In many factories, you’ll see dashboards filled with colorful graphics and numbers that are rarely looked at. Field technicians will be supplied with apps on tablets that they are tasked with using but don’t necessarily understand how or why they are using it. Ultimately, the initiatives are thrown in the bin with some 70% of digital transformation projects that fail.
In such cases, it’s easy to blame the technology and say it’s not ready for real time. More often, though, the technology is fine; it’s the organizations themselves and business processes that aren’t ready. Digital transformation is a buzzword that people fixate on, without understanding the human and real-world implications of implementing new technologies, especially in an industrial space. Here are the five dirty little secrets of industrial digital transformation.
End users are often given the wrong technology. Industrial digital transformation must be actionable at the lowest levels of the organization. The key is for people throughout the organization to understand the WHY of how changes will impact their work and the goals of the business. The technician turning the wrench or climbing up on the roof to fix an issue must see how an artificial intelligence (AI)/machine learning (ML)-infused technology allows them to do their job better or faster or with a lower failure rate. Too often, though, projects are developed for personas without spending time with real individuals to truly understand how they do their job and what they need.
Think about the companies that have thrived in the digital era. Their competitive advantage is the customer experience. They take a customer-centric, design-centric approach. While the consumer and industrial settings have many differences, the need to create a compelling customer experience cuts across all sectors. However, the industrial space often gives little true thought to the end user/customer when implementing digital solutions.
Projects overpromise and under deliver. When predictive maintenance projects or other digital initiatives are proposed, they often make grandiose promises, which aren’t met because of issues like a poor user experience. The projected result might assume that a technician will use the technology to complete an action 100% of the time, when in reality he only uses it 25% of the time. That might result in a $25 million savings, which is still valuable, but everyone is slightly disappointed because the promised $100 million in savings wasn’t realized.
To get the biggest payoffs, you’ll endure lots of friction. A key difference between the industrial and consumer space is that industry tends to be more static. Manufacturing automation systems can be implemented and used for a decade or two. New data sources are added to processes infrequently. This stagnant approach can stymie creativity and innovation.
For example, consider the case of a large engine manufacturer who literally didn’t know what plant their turbines were built in. When it was suggested to track this information, to better monitor and analyze equipment failures, the response was that this extra step did not align with “the priority of getting the engines out the door quickly.”
Thus, the manufacturer was robbed of a key piece of data that could have been used to improve their product. This is like making a cake with only three ingredients. It might taste all right, but it will be dazzling if you take the time to add a fourth ingredient and let it bake just a little longer. Adding more data sources can increase friction in the short term, but the long-term payoff in improved results will be more than worth the effort.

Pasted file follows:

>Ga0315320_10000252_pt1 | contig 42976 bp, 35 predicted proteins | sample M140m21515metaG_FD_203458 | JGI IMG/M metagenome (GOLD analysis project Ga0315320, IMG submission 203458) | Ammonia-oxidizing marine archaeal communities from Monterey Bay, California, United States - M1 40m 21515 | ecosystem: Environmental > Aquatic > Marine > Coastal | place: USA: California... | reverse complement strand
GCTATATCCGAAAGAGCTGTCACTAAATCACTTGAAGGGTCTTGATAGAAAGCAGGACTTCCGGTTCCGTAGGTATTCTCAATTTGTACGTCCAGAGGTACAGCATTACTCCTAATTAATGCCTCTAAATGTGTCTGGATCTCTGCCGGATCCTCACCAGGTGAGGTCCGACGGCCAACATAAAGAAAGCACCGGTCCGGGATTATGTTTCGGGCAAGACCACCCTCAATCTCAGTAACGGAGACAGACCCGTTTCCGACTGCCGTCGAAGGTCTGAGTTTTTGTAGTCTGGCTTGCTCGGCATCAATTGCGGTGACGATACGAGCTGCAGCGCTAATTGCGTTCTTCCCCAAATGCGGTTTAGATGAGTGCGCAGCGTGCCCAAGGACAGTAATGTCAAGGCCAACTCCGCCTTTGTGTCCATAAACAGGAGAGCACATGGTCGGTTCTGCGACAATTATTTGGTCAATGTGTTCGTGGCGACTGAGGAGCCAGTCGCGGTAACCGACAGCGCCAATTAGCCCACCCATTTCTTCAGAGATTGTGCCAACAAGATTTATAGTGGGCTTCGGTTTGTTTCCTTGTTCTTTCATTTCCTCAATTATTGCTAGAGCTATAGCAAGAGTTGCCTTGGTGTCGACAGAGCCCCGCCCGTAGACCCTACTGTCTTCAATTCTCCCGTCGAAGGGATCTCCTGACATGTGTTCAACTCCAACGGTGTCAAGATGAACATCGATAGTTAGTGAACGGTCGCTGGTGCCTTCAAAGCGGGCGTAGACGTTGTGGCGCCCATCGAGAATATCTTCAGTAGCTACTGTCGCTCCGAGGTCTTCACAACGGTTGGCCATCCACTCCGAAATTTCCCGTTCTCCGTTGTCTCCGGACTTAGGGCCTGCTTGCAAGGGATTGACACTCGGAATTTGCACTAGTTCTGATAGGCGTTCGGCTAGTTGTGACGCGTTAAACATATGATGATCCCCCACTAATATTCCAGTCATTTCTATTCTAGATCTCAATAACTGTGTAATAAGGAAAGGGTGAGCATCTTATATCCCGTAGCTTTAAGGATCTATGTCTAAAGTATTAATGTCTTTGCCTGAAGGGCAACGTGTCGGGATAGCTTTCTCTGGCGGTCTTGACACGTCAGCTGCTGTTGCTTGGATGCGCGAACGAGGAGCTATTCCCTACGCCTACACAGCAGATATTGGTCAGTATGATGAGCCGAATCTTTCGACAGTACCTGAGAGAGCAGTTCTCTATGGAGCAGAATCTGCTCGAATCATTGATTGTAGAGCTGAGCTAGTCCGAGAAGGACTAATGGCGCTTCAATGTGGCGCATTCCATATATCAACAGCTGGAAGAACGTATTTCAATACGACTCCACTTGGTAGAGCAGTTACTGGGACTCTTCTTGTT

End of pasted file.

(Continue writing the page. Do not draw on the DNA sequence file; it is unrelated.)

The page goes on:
Making it “great out of the gate” is a recipe for failure. By their nature, engineers like to build stuff. They don’t want to study a pile of Legos; they want to turn those Legos into something – fast. As a result, too many companies try to design projects out of the gate that have the perfect architecture that scales automatically while providing the full functionality that every user will need.
In their haste, engineers often don’t take the extra time to validate how the technology will be used and what data sources will be needed to accomplish actionable tasks. Instead, these projects need to be developed with an iterative approach of “get a quick win, demonstrate value, then scale.”
There is no finish line for digital transformation. People sometimes think starting fast means they’ll get to the finish line quicker. The digital transformation projects that fail are those that hire a consulting firm to come in for nine months, with the expectation that the company will be digitally transformed by the time they leave. Digital transformation is a never-ending journey. Expecting to have a completion date for digital transformation is like having a completion date for innovation or education. There is never a time when you stop learning or innovating.
The “dirty little secrets” of digital transformation aren’t meant to downplay the importance of digital technology. Just the contrary. Adopting digital technology is vital to any company that wants to remain competitive. However, you must approach digital transformation in a realistic way, understanding the human and operational issues you’ll confront. Acceptance of the new normal and how it impacts both day to day and long-term activities is vital to sustaining the progress and achieving the desired outcomes. Digital is a journey, and not an easy one. By understanding the dirty secrets, you can avoid or at least anticipate them and steer your digital transformation initiatives in a way that leads to success.